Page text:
MANILA – The Department of Health (DOH) on Tuesday reminded local governments to stick to the guidelines when giving the second booster shot against coronavirus disease 2019 (Covid-19).
DOH officer-in-charge Maria Rosario Vergeire said there is no evidence yet that administering a second booster to the general public would increase their protection from respiratory illness.
Vergeire added that people who have recently received the fourth shot might not get the bivalent vaccine booster soon.
The official said the country is moving to secure the Omicron-adapted jabs, which contain components of the original virus strain and the Omicron variant for better protection against Covid-19.
"Isipin natin na tayo po ay bumibili na ngayon nitong bivalent vaccine (Remember that we're already securing the bivalent vaccine)," she said in a press briefing.
"Kapag dumating 'yong bivalent vaccine at nabigyan niyo ng second booster 'yong inyong mga kababayan ngayong time na ito, baka hindi pa rin sila maging eligible as soon for this bivalent kasi may number of months tayong bibilangin bago sila mabigyan (Once these arrive and you've already administer the second booster to your constituents at this time, they may not be eligible for bivalent as soon because we will count months before we could administer it)," she added.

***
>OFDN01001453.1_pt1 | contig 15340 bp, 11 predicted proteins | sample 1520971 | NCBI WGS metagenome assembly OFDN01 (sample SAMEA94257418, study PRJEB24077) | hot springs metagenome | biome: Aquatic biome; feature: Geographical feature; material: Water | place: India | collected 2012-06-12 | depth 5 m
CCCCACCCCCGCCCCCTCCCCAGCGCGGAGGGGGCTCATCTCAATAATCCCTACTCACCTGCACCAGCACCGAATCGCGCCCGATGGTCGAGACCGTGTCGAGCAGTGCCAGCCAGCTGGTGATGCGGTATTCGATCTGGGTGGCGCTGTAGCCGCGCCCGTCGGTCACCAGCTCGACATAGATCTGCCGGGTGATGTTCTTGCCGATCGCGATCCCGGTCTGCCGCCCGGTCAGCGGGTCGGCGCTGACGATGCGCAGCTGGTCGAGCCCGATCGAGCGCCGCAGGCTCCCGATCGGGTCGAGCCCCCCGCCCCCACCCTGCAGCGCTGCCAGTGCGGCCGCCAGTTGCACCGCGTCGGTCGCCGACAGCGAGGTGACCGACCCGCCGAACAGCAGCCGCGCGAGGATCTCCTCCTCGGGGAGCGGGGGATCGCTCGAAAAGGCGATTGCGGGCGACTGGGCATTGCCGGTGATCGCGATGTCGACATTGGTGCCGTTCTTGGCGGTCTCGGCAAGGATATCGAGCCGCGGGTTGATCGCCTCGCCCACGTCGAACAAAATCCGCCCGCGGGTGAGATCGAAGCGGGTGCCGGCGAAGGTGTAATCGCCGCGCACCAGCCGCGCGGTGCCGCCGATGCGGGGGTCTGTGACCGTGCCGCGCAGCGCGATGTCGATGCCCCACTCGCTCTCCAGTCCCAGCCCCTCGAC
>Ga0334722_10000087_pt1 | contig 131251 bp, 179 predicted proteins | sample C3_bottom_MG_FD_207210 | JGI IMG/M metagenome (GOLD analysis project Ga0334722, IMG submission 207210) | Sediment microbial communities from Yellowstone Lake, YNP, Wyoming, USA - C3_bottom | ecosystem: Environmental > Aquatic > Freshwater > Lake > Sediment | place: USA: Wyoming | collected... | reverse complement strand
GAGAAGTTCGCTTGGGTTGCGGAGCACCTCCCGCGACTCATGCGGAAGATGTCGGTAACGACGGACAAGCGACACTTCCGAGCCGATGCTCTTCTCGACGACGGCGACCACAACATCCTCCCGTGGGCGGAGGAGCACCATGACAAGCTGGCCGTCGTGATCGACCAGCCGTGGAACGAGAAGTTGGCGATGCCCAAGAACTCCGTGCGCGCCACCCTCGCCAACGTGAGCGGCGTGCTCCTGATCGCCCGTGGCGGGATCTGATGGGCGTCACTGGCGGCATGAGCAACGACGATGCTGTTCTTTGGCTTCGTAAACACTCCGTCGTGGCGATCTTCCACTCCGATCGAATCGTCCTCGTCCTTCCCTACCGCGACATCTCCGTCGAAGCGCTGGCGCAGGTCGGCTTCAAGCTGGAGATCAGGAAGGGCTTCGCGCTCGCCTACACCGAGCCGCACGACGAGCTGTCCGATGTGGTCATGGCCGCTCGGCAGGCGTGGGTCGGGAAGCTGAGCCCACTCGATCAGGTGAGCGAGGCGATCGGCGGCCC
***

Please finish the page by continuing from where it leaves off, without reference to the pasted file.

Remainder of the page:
She reiterated that the guidelines currently in place are "based on science and evidence".
But the DOH, she said, continues to work with experts so that it could start another rollout as soon as enough evidence that says a fourth shot would add protection to the general population has been gathered.
"We are bound with procedures which are based on the laws of the country. When we amend a recommendation or indication for a specific vaccine, we again go through FDA (Food and Drug Administration) and HTA (Health Technology Assessment Council)," she said.
At present, only individuals aged 18 to 49 years old with comorbidities and adults aged 50 and above are eligible for a second booster or fourth dose of the Covid-19 vaccine.
Vergeire, on the other hand, reported that low vaccine uptake remains a challenge in the vaccine rollout, causing expiration for millions of jabs.
The vaccine uptake improved in the latter part of 2021 but started to wane in the first quarter of the year, she said.
"Hindi natin maitago ng mas matagal ang mga bakuna natin... Almost lahat ng bakuna natin less than one year ang shelf life (We cannot shelve them for a long time... Almost all of our vaccine has less than one year of shelf life)," she said.
The DOH, for its part, continues to ramp up its vaccine and booster rollout for the eligible population.
On Dec. 5, the agency kicked off a three-day national vaccination campaign meant to increase protection for the pediatric population.
In a Laging Handa briefing, Vaccine Expert Panel chairperson Nina Gloriani advised the eligible population to get the vaccine as soon as possible given the emergence of new variants. (PNA)